Mid-August 2014: My daughter was working today so my wife and I headed back to Anstruther to checkout the Scottish Fisheries Museum. We thoroughly enjoyed it. The “story” was very well told and a reminder of how life was tough back in the day. It also describes the evolution of the fishing industry and the men and women who made it happen.
My Grandparents were islanders and lived in a croft one of the islands on the western side of Scotland and so it makes the history a bit more meaningful for me. I hadn’t appreciated how the Herring Industry evolved and that the Scottish fleets from this part of the coast used work out of Lowestoft during the herring fishing season (October to December). The men would fish and the women would gut and pack the herring. Here is some footage shot showing the herring harvest down at Lowestoft in the 1930.
We also had a good old chat with one of the the staff on the front desk. People think of Scots as dour, well they also like a chat. My Aunty Mary was notoriously chatty, not that she saw it like that. When she visited us in England, whether by train or plane she would have swapped all sorts of details with whoever she happened to be sitting by. When she became inform and had to had wheelchair assistance she was quite annoyed with one of the budget airlines because they stuck her at the back of the plane on her own. She preferred to travel with BA, except they didn’t fly to Stansted!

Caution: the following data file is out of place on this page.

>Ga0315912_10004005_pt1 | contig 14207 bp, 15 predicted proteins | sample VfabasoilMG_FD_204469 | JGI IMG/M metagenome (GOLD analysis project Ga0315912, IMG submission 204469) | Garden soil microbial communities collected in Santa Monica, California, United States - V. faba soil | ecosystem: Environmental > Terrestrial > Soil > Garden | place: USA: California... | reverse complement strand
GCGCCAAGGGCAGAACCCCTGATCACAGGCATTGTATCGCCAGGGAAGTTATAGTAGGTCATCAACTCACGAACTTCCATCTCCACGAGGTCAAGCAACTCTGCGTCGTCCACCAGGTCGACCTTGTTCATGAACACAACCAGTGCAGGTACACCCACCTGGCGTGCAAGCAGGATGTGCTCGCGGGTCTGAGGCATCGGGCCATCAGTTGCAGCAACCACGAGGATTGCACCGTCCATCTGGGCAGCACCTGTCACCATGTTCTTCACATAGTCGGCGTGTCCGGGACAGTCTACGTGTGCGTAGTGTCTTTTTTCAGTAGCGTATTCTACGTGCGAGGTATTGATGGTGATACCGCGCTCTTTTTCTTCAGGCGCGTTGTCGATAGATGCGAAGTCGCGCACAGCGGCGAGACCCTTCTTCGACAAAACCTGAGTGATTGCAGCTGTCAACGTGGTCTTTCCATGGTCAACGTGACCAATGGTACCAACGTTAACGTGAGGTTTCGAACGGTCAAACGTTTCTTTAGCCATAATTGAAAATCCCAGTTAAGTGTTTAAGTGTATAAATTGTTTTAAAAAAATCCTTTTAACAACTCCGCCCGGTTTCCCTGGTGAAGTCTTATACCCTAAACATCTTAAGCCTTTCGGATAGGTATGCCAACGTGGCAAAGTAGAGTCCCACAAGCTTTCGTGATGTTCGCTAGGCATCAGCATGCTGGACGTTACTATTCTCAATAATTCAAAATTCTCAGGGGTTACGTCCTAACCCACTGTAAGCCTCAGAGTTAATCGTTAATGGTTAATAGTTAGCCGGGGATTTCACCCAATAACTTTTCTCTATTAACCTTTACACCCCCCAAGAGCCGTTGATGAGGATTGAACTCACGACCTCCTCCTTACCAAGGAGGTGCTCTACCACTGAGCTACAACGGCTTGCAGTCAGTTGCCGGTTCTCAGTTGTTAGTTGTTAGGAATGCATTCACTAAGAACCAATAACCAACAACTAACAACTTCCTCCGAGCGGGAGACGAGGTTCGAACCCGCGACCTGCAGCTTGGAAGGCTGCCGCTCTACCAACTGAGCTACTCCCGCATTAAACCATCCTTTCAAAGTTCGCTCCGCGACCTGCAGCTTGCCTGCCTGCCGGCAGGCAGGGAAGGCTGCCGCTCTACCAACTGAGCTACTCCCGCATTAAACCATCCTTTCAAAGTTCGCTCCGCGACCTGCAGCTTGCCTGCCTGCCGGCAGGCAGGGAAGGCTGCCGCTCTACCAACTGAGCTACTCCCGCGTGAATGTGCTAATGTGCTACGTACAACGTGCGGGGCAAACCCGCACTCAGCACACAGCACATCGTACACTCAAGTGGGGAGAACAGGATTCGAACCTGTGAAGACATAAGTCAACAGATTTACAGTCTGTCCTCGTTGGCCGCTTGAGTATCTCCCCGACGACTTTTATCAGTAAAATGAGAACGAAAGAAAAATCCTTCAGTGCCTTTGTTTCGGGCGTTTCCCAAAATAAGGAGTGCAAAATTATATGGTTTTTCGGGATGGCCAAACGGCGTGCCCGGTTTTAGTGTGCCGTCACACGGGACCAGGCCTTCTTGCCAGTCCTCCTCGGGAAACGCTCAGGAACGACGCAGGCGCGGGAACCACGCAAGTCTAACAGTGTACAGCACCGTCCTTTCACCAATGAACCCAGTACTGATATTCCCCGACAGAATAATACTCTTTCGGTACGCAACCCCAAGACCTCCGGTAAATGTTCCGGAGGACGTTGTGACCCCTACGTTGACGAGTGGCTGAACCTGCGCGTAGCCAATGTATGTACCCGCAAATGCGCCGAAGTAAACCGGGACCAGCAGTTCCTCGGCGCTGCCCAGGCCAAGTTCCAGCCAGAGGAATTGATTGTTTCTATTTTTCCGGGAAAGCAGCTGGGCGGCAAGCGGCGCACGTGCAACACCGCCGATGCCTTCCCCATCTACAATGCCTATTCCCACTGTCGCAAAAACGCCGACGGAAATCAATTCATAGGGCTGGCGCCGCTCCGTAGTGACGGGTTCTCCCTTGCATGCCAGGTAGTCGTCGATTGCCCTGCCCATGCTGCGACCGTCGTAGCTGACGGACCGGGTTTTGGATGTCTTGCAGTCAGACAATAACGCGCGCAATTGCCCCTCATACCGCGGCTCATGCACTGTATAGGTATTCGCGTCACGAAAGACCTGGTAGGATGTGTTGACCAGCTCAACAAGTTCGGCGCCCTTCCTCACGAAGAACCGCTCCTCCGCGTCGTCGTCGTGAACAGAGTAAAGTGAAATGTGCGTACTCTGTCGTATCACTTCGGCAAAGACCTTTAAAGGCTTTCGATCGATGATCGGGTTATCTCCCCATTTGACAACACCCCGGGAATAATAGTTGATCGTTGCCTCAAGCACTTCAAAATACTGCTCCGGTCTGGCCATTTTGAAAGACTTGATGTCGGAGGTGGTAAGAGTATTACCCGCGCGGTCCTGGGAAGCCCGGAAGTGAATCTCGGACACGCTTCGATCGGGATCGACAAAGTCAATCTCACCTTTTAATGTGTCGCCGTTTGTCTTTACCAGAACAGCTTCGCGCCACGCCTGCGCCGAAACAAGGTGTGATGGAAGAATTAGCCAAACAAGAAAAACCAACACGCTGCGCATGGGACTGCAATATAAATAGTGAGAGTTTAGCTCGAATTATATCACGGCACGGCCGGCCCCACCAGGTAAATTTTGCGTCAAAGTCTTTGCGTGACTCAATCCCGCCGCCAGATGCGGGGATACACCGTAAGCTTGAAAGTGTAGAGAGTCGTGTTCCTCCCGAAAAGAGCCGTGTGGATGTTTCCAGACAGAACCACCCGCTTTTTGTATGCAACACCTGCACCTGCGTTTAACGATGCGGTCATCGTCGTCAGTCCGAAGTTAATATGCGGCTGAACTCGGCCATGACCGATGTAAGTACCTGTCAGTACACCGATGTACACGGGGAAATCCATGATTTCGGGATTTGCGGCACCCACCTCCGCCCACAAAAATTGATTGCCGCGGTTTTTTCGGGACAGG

This time around we heard how pleasant a place St Andrews is to live and how she liked it being a student town as it made it a bit more lively. We also stopped in the Tea Room for a drink and a piece of cake after spending a couple of hours in the museum.
We had a wee stroll around Anstruther and passed a Bakers and Confectioners (G.H.Barnett) and despite not being hungry I couldn’t resist a macaroni pie, whilst my wife had a more traditional scotch pie. These are things that remind me of my childhood visits to Scotland. So of course I had to sample them, it would have been rude not to.
A Wee Scottish Snack
After that impromptu snack we decided to head on to Pittenweem. It is easy to view this part of the Scottish coastline as a picturesque tourist destination, but we shouldn’t forget that fishing is still an important activity and Pittenweem is one of the more active with a covered fish market.
The area use to produce salt with water collected and from the sea and evaporated in coal fired salt pans. This is St Monan’s Windmill and it was used to pump the sea water up to the pans.
St Monan’s Windmill
New Dawn – used for prawn fishing
Pittenweem Harbour – Fish Market in Background
Isle of May – seen from Pittenweem
Isle of May – seen from Pittenweem (so good I took anohter picture?)
St Andrews Coast
St Andrews – Castle along the East Scores